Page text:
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Briefing 138 / Asia

Indonesia: Defying the State

Indonesian President Susilo Bambang Yudhoyono needs to act more firmly against institutions and officials that defy national court rulings or his inaction risks prolonging local conflicts.

I. Overview

Local institutions in Indonesia, empowered by decentralisation, are defying the country’s highest courts with impunity, undermining judicial authority and allowing local conflicts to fester. District councils, mayors and regional election commissions have learned that there is little cost to ignoring court rulings on electoral or religious disputes, pandering instead to local constituencies and pressure groups. Decisive leadership from the president could make a difference; instead, slow and ineffective responses from Jakarta brew more insubordination. If the regions become overconfident in their new powers and the central state continues to respond weakly, this lack of commitment to rule of law could encourage more conflict as the national political temperature rises ahead of the 2014 presidential election.

The problem of local officials defying the courts is a direct result of two steps taken by Indonesia in its post-1998 drive toward democratisation. One was its “big bang” decentralisation in 1999 that devolved political and fiscal power down to sub-provincial units: districts (kabupaten) and cities/municipalities (kota). The second was the introduction in 2005 of direct elections for local executives, including district heads (bupati) and mayors (walikota). Both were essential for the consolidation of Indonesian democracy, but the combination has made for a very powerful stratum of local authorities which feel neither beholden to the central government nor always compelled to comply with rulings from the nation’s top two courts.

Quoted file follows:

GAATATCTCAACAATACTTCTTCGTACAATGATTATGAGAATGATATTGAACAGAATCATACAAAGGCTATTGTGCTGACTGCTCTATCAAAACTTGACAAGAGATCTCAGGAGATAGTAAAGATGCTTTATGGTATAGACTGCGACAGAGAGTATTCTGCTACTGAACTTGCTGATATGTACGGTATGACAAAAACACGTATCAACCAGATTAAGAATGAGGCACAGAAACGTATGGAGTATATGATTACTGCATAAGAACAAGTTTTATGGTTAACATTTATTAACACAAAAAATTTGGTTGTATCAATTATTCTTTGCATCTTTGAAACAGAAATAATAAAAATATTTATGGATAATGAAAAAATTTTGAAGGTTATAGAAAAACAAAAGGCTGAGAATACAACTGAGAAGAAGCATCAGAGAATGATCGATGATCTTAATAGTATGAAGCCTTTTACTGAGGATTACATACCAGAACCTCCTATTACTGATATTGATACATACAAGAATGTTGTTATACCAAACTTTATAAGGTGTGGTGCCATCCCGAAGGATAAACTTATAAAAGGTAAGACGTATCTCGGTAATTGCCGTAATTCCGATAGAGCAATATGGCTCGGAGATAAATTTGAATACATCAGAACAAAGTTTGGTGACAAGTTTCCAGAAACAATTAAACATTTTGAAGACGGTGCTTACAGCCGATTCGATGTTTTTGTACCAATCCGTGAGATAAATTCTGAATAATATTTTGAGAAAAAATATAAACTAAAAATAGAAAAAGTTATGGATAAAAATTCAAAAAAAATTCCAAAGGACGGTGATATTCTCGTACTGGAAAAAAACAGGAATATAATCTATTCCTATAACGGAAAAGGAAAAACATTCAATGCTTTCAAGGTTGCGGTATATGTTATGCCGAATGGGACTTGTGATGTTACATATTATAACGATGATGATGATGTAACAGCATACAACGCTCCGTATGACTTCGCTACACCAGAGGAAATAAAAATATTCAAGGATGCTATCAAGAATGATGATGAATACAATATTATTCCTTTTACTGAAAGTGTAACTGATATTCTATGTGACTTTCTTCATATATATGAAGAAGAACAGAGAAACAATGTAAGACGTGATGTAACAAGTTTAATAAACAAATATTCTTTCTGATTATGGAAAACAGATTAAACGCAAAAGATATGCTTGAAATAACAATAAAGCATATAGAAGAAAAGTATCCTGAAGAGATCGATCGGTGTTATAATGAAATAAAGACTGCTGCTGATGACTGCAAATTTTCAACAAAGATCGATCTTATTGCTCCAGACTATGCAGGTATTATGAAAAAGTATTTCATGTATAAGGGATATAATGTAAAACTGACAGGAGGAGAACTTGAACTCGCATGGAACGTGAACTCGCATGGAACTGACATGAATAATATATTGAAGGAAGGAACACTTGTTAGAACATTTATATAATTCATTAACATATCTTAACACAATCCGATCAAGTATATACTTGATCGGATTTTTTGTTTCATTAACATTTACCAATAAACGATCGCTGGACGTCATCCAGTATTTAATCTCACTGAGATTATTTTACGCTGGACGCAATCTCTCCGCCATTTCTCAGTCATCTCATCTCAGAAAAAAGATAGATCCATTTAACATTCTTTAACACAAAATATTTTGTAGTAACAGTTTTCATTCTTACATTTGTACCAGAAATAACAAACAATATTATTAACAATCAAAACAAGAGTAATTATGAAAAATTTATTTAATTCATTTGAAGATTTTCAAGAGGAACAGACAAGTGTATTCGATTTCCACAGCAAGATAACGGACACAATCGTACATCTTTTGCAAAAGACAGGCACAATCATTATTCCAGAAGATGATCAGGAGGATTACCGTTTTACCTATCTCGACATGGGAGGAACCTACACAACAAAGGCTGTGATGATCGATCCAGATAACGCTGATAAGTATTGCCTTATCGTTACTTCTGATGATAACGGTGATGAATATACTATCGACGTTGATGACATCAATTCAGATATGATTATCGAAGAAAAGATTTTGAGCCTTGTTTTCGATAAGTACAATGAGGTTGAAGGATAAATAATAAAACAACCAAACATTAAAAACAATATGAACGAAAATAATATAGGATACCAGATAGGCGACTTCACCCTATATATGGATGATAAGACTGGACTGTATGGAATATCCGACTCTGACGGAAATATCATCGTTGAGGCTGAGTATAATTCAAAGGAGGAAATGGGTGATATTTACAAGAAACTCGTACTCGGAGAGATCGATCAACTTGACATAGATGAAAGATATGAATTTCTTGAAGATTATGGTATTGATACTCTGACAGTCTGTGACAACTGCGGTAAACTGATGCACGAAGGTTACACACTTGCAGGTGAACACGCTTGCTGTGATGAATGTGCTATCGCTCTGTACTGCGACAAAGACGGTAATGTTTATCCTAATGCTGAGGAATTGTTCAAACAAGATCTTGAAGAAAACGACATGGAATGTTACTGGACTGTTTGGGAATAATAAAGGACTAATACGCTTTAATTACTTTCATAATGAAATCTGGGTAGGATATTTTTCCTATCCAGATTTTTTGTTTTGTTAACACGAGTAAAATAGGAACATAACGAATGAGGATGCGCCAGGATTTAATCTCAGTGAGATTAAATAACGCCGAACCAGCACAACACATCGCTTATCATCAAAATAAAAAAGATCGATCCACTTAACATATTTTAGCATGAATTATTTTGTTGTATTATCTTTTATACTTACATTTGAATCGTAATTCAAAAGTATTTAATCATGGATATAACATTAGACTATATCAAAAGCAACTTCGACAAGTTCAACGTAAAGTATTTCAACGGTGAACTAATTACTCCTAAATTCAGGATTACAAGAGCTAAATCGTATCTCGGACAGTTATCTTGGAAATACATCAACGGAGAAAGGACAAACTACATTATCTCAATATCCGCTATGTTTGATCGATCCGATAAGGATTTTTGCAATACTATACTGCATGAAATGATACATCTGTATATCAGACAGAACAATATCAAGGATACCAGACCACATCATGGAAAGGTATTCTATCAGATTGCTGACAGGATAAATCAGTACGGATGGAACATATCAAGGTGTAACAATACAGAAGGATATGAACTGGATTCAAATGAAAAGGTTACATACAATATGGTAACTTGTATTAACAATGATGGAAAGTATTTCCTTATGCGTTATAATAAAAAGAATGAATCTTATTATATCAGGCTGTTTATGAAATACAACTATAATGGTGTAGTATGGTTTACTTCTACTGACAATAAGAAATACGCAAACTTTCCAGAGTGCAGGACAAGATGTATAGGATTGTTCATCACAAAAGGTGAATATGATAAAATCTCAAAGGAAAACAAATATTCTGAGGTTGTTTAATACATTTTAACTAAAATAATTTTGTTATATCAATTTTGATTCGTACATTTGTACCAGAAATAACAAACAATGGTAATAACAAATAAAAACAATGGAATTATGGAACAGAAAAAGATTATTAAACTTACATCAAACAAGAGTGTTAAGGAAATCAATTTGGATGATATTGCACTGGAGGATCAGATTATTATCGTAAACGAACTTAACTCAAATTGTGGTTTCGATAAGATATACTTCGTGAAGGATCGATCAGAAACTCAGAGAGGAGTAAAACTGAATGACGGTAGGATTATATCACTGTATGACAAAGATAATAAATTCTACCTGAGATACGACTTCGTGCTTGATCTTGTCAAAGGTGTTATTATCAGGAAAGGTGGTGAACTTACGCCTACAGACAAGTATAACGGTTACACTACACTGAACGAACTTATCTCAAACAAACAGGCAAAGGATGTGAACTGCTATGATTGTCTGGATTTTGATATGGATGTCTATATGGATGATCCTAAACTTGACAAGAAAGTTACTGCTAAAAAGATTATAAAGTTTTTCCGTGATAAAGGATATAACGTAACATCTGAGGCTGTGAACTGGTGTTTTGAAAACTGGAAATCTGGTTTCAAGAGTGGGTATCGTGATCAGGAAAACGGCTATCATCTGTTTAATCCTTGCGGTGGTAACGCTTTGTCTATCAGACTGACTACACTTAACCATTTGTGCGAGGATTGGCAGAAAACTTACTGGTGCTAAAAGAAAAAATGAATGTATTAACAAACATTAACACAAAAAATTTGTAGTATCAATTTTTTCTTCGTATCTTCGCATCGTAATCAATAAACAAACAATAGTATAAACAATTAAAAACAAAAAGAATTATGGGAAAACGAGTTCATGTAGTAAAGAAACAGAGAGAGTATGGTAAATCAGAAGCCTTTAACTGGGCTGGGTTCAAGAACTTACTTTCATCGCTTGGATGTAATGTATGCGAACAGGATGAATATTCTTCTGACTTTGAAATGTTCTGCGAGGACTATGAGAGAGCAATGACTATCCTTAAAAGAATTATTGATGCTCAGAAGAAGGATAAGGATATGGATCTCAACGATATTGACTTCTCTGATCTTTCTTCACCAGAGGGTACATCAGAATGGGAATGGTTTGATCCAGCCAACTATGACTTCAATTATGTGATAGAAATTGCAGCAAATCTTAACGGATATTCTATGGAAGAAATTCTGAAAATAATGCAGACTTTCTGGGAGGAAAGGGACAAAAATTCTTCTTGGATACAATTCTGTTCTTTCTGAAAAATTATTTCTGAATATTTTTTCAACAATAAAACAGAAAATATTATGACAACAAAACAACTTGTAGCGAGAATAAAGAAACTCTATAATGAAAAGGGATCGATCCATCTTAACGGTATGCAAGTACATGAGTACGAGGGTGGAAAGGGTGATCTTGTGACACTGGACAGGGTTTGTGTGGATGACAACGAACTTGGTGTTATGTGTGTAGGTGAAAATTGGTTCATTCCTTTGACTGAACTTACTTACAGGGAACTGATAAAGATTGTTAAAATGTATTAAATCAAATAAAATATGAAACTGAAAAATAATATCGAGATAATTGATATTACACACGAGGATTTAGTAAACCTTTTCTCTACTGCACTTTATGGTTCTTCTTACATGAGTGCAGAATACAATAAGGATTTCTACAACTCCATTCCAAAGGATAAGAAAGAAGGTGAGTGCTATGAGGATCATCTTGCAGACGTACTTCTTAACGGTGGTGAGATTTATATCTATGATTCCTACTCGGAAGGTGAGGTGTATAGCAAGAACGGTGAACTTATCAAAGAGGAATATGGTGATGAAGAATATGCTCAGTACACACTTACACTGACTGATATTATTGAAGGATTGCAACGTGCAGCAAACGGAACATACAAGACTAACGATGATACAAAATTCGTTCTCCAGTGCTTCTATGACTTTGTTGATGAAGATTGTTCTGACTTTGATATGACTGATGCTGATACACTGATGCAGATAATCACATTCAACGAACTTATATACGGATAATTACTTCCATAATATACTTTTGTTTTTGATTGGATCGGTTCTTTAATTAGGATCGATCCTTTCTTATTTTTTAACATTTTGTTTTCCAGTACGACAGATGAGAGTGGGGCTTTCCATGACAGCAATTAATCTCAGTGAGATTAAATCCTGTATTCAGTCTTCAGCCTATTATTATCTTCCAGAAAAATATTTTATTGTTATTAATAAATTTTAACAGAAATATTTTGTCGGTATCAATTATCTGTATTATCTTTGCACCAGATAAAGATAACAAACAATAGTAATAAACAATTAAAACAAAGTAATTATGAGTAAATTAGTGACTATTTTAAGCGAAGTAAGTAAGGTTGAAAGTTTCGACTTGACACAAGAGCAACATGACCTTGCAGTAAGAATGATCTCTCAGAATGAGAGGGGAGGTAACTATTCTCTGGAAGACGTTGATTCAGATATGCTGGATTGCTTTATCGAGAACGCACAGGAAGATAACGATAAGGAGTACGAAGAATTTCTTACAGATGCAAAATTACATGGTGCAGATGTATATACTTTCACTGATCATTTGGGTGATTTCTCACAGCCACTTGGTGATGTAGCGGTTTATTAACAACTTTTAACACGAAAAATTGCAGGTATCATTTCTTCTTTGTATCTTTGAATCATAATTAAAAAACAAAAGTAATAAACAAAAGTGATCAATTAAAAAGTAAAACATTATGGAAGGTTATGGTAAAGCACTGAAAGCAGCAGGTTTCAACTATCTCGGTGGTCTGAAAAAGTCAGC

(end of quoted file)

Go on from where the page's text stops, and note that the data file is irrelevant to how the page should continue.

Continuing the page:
The Supreme Court (Mahkamah Agung) is the court of final appeal for most civil and criminal cases; it also hears appeals on cases decided by the state administrative courts (Pengadilan Tata Usaha Negara), which rule on complaints against decisions taken by state officials or institutions. The Constitutional Court (Mahkamah Konstitusi) since 2008 has become the sole arbiter of election results that are disputed at the local level. The Supreme Court and the Constitutional Court are equals; decisions of both are final and binding. But a clear policy is missing on how those rulings should be enforced or an obvious penalty for failing to comply.

Three cases illustrate the point. In West Kotawaringin district, Central Kalimantan province, the Constitutional Court in July 2010 disqualified the winner of the district’s local election on vote-buying allegations and ruled that the defeated incumbent should get a second term. It may have been a questionable decision, but for the sake of reinforcing judicial authority, it should have been enforced. The local district council, however, saw the ruling as an intrusion by Jakarta in a local race and refused to accept it. More than two years later, the bupati who was awarded the victory by the court still cannot govern because of local resistance. In Bogor city and Bekasi district in West Java province, local officials have refused to allow the construction of churches despite court rulings that there were no grounds for sealing off the disputed building sites.

In all three cases, as tensions left unresolved by the rulings threatened to – and occasionally did – erupt into violence, the best the central government could do was to send an official to try and negotiate a compromise between contending parties and even then, Jakarta only reacted when the dispute made national headlines.

But if courts are to have any authority at all, the president, as chief executive, needs to do more than urge compromise. He has other tools at his disposal: issuing presidential decrees; withholding funds from local authorities; direct personal lobbying and making strategic use of the media. Allowing local officials to defy the courts is not just hurting the prospects of local conflict resolution. It sends the message that the power of the majority can take precedence over institutions of justice in a way that emboldens mobs, threatens minorities that feel they cannot depend on the state for protection, and ultimately undermines Indonesia’s democracy.